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Apple fitness chief Jay Blahnik talks up the Apple Watch's fitness advantages

Jay Blahnik, Apple's health and fitness chief, has opened up about what he sees as the Apple Watch's role in fitness, and what he's looking forward to with the future of the watch. Blahnik, a long-time figure in the world of fitness, said that he thinks the Apple Watch stands out against other fitness trackers by providing more valuable data, not only that someone has burned calories, but when and how.

From Outdside Online:

Other activity trackers focus on just one thing: steps or calories. That offers a certain level of simplicity, which is very attractive, but it's also misleading. Tell me that you've burned more calories during the day, and I'm going to immediately ask, "How and when did you burn them?" The Watch tracks three things: movement, standing time, and minutes of exercise. It's about more than quantity. As I like to say, it gives you three ways to win. And it does so in a visual way.

Thinking about the future, Blahnik is excited about the potential of native third-party apps, which will start hitting the Apple Watch this fall. Native apps will have access to the more of the watch's hardware, like the heart rate monitor and the accelerometer. Blahnik is intrigued by the potential of the watch when used in sports where how much you do isn't always the goal.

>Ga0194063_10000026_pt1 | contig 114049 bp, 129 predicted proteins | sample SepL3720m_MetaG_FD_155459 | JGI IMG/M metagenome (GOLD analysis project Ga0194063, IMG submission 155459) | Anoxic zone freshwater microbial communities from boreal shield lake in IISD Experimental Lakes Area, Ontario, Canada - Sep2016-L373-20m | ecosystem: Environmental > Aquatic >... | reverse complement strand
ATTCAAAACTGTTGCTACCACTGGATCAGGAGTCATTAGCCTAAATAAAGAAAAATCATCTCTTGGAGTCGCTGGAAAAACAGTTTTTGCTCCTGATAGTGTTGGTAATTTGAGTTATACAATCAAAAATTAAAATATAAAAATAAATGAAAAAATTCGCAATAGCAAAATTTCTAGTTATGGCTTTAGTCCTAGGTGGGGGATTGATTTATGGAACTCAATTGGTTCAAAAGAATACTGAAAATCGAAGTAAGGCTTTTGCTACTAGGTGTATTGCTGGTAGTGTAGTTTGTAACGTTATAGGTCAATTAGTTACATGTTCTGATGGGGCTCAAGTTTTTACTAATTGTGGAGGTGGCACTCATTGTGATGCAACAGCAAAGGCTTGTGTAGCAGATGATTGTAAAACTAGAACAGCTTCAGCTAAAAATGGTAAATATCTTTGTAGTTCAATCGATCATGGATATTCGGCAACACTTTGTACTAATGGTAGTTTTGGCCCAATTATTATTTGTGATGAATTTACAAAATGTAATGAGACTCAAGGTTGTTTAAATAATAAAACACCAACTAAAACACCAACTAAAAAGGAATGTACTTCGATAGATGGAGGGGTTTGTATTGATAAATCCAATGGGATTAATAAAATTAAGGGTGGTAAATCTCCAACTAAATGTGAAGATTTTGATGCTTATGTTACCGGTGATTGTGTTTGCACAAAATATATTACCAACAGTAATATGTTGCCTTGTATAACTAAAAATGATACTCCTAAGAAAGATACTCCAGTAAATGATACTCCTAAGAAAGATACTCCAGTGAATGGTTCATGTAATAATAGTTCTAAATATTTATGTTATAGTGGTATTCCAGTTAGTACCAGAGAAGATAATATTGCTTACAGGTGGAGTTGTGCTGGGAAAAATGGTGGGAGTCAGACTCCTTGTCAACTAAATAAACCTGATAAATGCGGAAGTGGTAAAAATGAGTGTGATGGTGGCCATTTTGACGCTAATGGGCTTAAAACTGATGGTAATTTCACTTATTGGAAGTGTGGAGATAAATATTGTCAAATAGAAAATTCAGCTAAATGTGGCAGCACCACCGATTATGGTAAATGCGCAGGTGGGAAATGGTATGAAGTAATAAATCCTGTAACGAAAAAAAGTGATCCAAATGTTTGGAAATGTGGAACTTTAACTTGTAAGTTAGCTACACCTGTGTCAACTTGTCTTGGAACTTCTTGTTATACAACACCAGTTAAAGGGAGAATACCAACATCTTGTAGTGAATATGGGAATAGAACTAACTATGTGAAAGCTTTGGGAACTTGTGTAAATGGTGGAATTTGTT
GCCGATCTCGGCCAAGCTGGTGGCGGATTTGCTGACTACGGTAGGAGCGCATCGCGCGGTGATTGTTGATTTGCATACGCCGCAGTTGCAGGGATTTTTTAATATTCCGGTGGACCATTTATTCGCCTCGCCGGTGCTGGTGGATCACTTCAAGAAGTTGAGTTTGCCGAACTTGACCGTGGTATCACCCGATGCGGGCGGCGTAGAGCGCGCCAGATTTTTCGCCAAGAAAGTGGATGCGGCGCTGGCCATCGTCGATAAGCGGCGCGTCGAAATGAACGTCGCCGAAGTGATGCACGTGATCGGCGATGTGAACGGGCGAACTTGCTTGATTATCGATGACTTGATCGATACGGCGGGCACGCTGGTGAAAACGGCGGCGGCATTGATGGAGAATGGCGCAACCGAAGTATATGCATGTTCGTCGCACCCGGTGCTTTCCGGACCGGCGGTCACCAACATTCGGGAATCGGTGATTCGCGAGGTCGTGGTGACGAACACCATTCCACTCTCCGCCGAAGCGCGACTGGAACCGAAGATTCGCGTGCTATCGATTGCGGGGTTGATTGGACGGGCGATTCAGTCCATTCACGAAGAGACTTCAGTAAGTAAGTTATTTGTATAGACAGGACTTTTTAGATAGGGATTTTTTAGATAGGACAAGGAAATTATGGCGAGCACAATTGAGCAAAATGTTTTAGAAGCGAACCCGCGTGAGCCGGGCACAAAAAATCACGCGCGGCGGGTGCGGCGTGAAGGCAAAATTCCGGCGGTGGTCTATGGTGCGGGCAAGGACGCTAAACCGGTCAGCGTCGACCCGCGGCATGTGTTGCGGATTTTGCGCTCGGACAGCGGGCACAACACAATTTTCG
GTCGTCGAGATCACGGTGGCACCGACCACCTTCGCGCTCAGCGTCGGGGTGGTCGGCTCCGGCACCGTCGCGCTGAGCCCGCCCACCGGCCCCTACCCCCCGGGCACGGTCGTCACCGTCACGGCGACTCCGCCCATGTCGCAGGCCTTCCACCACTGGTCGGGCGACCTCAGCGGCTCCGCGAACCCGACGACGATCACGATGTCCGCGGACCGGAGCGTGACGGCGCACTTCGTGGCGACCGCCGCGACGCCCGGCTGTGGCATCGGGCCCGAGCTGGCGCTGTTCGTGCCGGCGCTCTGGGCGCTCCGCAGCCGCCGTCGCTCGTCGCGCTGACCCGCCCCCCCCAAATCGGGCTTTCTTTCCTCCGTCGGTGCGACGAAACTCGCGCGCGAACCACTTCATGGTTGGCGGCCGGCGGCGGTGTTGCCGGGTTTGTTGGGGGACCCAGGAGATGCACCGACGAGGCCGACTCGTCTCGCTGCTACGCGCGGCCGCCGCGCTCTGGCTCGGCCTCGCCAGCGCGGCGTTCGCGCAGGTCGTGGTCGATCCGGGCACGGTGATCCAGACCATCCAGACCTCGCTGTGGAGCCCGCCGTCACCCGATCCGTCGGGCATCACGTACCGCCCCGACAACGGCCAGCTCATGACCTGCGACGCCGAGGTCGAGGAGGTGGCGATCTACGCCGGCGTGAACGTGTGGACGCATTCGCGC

There are a lot of sports and activities where the sum of the activity isn't necessarily measuring what actually matters. Think about golf or tennis or baseball. If you can measure what's happening at the wrist, you may get an opportunity to learn things that aren't about calories or tracking but about form or injury prevention.

Blahnik also talked about pulling activity data to the watch from third-party devices:

We have the ability to bring in metrics from lots of different devices. We see more and more people buying scales to lose weight. But that same scale could work for a cyclist to get her ready for race day. Someone may be able to create a great app for that scale or a great app for the PowerTap on your bike. There's a huge appetite from consumers to get more measurement from more devices.

You can read Blahnik's whole interview at the link below.

Source: Outside Online

Joseph Keller is the former Editor in Chief of iMore. An Apple user for almost 20 years, he spends his time learning the ins and outs of iOS and macOS, always finding ways of getting the most out of his iPhone, iPad, Apple Watch, and Mac.

  • Yes yes that's all good but I wish the watch would give the user the option to break down the type of calorie burn or not. I have had an incident ticket within apple for 3 weeks as to why my apple watch counts a different total calorie burn (always 100 calories or more less) than my Polar watch but they both record the same heart rate by connected via Bluetooth to a waist band. If that can be solved I would agree with how much benefit this watch is as a health tracker.
  • Yeah, but I did a 3h27m mountain bike ride yesterday while in the Outdoor Cycle option of the Workout app and somehow accumulated about 6,000 steps in the same time period. I'm very happy with the watch overall, but some of the movement data is really bogus.
  • It makes sense that the watch shares activity data with the phone. Why is it when I leave the watch off and accumulate exercise data on the phone it doesn't transfer to the watch?